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PICTURE GALLERY: Legendary lifeboat is restored and put back on the water at Wells

PUBLISHED: 10:00 29 June 2012 | UPDATED: 16:13 29 June 2012

Two lifeboat have been restored and returned to Wells Quay - The second boat, the Ernest Tom Neathercoat with former crew members, back from left, Graham Walker, Alan Cooper, David Cox, Tony Jordan, Allan Frary, and boat restorer (front) David Hewitt.

Two lifeboat have been restored and returned to Wells Quay - The second boat, the Ernest Tom Neathercoat with former crew members, back from left, Graham Walker, Alan Cooper, David Cox, Tony Jordan, Allan Frary, and boat restorer (front) David Hewitt.

© Archant Norfolk 2012

She braved mountainous waves and blizzard conditions but always brought her crew home in one piece.

Now, after taking brave crews of men out on life-saving missions from Wells for 25 years, between 1965 and 1990, the Ernest Tom Neathercoat lifeboat has been restored to her former glory.

Men who served on the lifeboat watched as she was lifted by crane into the water at Wells Quay on Tuesday.

David Hewitt, 50, from Blakeney, spent six years painstakingly restoring the lifeboat, working from his boatyard at Stiffkey.

He said: “I did it for these boys. This boat means a tremendous amount to the people who used to serve on her. There has been some fantastic seamen working the North Norfolk coast over the years and it’s great to see some of them here.”

Among them were David Cox, who was coxswain at Wells for more than 25 years, current coxswain Allen Frary, who went out on the boat’s final mission from Wells, former coxswains Graham Walker and Tony Jordan and former crewman Alan Cooper.

Mr Cox, 86, from Wells, recalled a famous mission on February 15, 1979 when he and his crew went out to sea for 11 hours to rescue a Romanian cargo vessel, Savinesti, which was stranded 17 miles north-east of Wells.

The Savinesti had 23 people aboard and broke down and lost both anchors in hurricane-force conditions.

The crew also had to contend with rough seas and sub-zero temperatures but helped to ensure that everyone survived.

Mr Cox said: “It was as rough as it could be. Our radar went kaput and I had to rely on my seamanship and an old compass to find the vessel. I can see it now when I close my eyes, it appeared like a huge dark shadow in front of us.

“We feared for our lives at some points on that mission. It was a day I will never forget.”

He added: “She is a fine rescue boat and I think David has done a marvellous job.”

Restoring the Ernest Tom Neathercoat has been a personal undertaking for Mr Hewitt. The boat had been on display near Wells beach but had become weather-beaten and left in a rotting state of decay.

Mr Hewitt offered to restore the boat after speaking to the owners and former crew members.

She will be kept at Blakeney harbour and used for special events.

Mr Hewitt said: “I want to emphasise it is not a toy boat, more like a working museum piece.

“It will go out for things like Wells Harbour Day, any fund-raising events the Wells lifeboat station might want to use it for and for projects run by the Rescue Wooden Boats charity.”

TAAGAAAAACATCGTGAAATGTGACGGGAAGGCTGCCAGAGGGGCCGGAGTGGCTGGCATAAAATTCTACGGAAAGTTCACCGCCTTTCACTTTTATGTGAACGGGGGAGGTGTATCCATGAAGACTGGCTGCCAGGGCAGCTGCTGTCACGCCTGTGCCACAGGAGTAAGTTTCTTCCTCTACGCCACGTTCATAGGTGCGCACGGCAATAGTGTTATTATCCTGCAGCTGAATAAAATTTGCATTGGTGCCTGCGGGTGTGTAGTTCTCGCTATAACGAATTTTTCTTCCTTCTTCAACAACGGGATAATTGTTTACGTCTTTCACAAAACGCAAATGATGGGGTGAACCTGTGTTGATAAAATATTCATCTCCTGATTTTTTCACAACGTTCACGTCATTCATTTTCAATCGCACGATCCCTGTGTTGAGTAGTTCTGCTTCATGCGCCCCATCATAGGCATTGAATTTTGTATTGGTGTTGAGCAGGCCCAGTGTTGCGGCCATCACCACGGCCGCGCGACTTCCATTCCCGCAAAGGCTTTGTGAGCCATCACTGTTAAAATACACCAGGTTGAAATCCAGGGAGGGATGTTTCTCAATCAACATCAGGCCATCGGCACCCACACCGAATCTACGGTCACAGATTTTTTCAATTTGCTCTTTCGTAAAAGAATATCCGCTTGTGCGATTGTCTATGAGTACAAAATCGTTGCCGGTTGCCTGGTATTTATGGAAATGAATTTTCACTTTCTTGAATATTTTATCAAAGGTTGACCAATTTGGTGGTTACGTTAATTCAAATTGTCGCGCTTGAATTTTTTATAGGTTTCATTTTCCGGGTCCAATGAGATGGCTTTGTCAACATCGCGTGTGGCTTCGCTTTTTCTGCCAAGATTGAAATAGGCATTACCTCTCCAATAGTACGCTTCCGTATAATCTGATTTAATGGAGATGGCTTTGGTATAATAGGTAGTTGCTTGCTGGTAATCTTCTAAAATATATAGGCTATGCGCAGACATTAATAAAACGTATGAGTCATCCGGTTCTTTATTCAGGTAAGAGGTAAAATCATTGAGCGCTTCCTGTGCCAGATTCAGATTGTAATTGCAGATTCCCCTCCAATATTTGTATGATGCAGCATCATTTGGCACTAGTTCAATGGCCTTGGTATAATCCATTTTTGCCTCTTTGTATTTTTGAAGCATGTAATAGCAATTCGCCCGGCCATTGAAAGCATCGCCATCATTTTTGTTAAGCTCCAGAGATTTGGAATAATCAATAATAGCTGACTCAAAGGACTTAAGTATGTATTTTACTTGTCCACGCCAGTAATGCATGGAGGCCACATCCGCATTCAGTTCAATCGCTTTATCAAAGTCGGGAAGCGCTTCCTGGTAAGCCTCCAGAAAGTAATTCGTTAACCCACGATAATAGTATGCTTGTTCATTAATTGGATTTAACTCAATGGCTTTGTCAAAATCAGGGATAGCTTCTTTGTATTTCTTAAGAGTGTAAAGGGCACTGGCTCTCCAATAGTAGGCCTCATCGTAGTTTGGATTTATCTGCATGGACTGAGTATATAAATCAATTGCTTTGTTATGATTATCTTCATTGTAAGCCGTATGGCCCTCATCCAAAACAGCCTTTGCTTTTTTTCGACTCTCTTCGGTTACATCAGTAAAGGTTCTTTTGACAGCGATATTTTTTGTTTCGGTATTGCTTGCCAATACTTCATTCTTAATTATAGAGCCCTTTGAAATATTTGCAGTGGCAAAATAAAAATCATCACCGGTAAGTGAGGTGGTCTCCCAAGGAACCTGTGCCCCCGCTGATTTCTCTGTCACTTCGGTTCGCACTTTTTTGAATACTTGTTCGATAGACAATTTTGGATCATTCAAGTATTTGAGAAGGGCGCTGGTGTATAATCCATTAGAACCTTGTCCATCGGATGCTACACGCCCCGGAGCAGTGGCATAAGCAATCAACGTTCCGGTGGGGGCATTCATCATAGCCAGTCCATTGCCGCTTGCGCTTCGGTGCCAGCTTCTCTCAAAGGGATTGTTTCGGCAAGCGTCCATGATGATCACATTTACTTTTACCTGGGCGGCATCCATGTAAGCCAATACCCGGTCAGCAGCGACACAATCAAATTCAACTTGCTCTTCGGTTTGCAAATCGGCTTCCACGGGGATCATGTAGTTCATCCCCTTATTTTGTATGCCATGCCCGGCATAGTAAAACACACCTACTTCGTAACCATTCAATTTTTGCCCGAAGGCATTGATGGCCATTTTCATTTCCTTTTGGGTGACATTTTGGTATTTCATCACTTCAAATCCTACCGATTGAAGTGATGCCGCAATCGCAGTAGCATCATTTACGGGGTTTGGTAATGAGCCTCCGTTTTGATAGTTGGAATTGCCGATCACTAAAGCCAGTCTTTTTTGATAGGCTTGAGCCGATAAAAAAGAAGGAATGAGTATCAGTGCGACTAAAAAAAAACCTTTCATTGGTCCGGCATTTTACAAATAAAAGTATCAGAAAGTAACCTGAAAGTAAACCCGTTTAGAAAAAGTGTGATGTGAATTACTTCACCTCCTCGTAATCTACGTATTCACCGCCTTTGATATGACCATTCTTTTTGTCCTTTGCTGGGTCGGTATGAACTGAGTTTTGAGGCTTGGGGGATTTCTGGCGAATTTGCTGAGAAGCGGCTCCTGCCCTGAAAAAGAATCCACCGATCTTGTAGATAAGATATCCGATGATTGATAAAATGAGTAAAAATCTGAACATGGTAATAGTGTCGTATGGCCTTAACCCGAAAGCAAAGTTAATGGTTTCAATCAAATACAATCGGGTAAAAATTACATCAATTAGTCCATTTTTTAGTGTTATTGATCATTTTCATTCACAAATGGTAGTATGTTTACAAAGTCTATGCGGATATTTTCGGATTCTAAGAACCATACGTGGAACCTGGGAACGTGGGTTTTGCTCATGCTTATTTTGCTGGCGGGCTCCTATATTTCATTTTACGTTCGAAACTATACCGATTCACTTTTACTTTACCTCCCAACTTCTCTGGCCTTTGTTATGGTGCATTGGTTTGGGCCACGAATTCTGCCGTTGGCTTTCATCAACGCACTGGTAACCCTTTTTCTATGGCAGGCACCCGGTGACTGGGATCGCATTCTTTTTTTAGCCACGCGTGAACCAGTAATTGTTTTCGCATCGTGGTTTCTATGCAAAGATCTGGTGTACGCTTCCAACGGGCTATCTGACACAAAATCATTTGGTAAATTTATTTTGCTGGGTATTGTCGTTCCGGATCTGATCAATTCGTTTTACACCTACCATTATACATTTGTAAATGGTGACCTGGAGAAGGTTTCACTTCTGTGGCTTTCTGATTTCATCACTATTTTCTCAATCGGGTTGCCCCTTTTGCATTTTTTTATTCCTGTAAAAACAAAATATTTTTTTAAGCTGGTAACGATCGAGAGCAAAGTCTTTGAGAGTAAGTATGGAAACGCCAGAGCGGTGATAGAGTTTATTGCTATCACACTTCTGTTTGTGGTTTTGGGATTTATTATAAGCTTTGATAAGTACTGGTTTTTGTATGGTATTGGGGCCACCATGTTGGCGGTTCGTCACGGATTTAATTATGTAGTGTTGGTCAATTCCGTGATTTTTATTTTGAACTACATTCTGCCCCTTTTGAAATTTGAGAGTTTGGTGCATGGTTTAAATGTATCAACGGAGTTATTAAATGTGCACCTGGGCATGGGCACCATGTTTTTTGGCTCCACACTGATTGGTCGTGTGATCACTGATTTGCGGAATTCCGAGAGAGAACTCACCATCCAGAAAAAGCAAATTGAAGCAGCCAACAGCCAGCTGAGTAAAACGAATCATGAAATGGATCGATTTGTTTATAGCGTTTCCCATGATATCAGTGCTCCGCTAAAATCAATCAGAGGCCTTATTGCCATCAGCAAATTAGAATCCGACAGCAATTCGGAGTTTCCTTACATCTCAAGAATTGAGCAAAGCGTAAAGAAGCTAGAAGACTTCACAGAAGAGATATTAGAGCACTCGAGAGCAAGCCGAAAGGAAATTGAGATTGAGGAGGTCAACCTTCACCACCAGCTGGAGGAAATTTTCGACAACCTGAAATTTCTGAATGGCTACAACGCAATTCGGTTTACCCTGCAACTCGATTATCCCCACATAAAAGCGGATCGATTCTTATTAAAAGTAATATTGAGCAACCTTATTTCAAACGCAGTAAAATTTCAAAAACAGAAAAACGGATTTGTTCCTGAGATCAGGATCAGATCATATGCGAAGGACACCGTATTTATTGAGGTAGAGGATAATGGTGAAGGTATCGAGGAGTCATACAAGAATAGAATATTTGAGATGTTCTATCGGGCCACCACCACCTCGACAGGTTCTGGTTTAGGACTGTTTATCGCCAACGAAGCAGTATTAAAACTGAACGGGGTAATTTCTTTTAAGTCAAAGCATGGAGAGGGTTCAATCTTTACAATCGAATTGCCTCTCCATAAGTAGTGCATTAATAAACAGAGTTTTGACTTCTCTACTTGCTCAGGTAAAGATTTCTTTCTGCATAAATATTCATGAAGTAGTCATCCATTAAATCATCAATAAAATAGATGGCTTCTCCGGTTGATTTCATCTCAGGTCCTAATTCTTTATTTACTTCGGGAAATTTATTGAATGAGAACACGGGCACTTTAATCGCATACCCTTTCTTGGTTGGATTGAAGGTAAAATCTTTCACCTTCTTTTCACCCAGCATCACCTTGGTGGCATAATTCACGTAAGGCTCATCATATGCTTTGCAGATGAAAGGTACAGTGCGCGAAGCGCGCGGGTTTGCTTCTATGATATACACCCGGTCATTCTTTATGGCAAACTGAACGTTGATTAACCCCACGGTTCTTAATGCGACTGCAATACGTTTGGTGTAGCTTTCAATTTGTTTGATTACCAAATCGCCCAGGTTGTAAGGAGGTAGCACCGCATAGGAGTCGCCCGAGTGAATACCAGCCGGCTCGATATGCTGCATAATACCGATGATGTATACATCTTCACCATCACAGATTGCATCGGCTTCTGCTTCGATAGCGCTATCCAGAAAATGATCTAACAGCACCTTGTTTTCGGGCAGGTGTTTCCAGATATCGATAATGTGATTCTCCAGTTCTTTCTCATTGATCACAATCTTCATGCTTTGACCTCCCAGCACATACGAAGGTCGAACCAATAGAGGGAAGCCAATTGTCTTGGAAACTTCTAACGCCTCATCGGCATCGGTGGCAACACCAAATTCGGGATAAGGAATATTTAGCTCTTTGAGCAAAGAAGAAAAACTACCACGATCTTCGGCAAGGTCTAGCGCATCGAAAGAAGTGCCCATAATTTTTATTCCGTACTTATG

Mr Hewitt’s work on the Ernest Tom Neathercoat sparked the founding of Rescue Wooden Boats.

The EDP has previously reported how the charity was set up in August last year by Mr Hewitt, his brother George, who are both boat-builders, along with wooden boat owners and enthusiasts Graeme Peart and Wendy Pritchard.

The charity, based at Stiffkey, aims to acquire, restore, maintain and use heritage maritime wooden craft and to keep the ancient craft of boat building alive.

Mr Cox said: “It is great to see them doing this. A lot of youngsters don’t know what life used to be like on the North Norfolk coast and it’s important that they do.”

Another boat restored at the Hewitt boatyard at Stiffkey is the Horace Clarkson, a Rother Class lifeboat, which was also re-launched on Tuesday.

The charity Rescue Wooden Boats is gathering momentum since it was set up in August last year.

It is making plans to open a visitor and education centre where people can learn about the charity’s work at the Old Military Camp at Stiffkey.

The charity is restoring Dunkirk veteran Liverpool Class lifeboat Lucy Lavers which served at Wells during her time in the relief fleet.

The Lucy Lavers has been described as the charity’s flagship project and efforts are being made to secure a Heritage Lottery grant to contribute towards the expensive work which already been supported by Witham Oil & Paint Ltd and Marine & Industrial LLP.

The plan is to complete Lucy Lavers by the end of 2014 in time to take her back by sea for June 2015 – the 75th anniversary of the Dunkirk evacuation of troops, calling at harbours on the way so she can be seen by the public.

The restoration of the Liverpool Class lifeboat Robert Lindsay has almost been completed and Rescue Wooden Boats will also restore some local fishing boats so they can be used on the water again.

For more on the Rescue Wooden Boats charity and how to support it visit www.rescuewoodenboats.com, email info@rescuewoodenboats.com, telephone 07920 760238 or write to 14 Norton Street, Burnham Norton, Kings Lynn, PE31 8DR.

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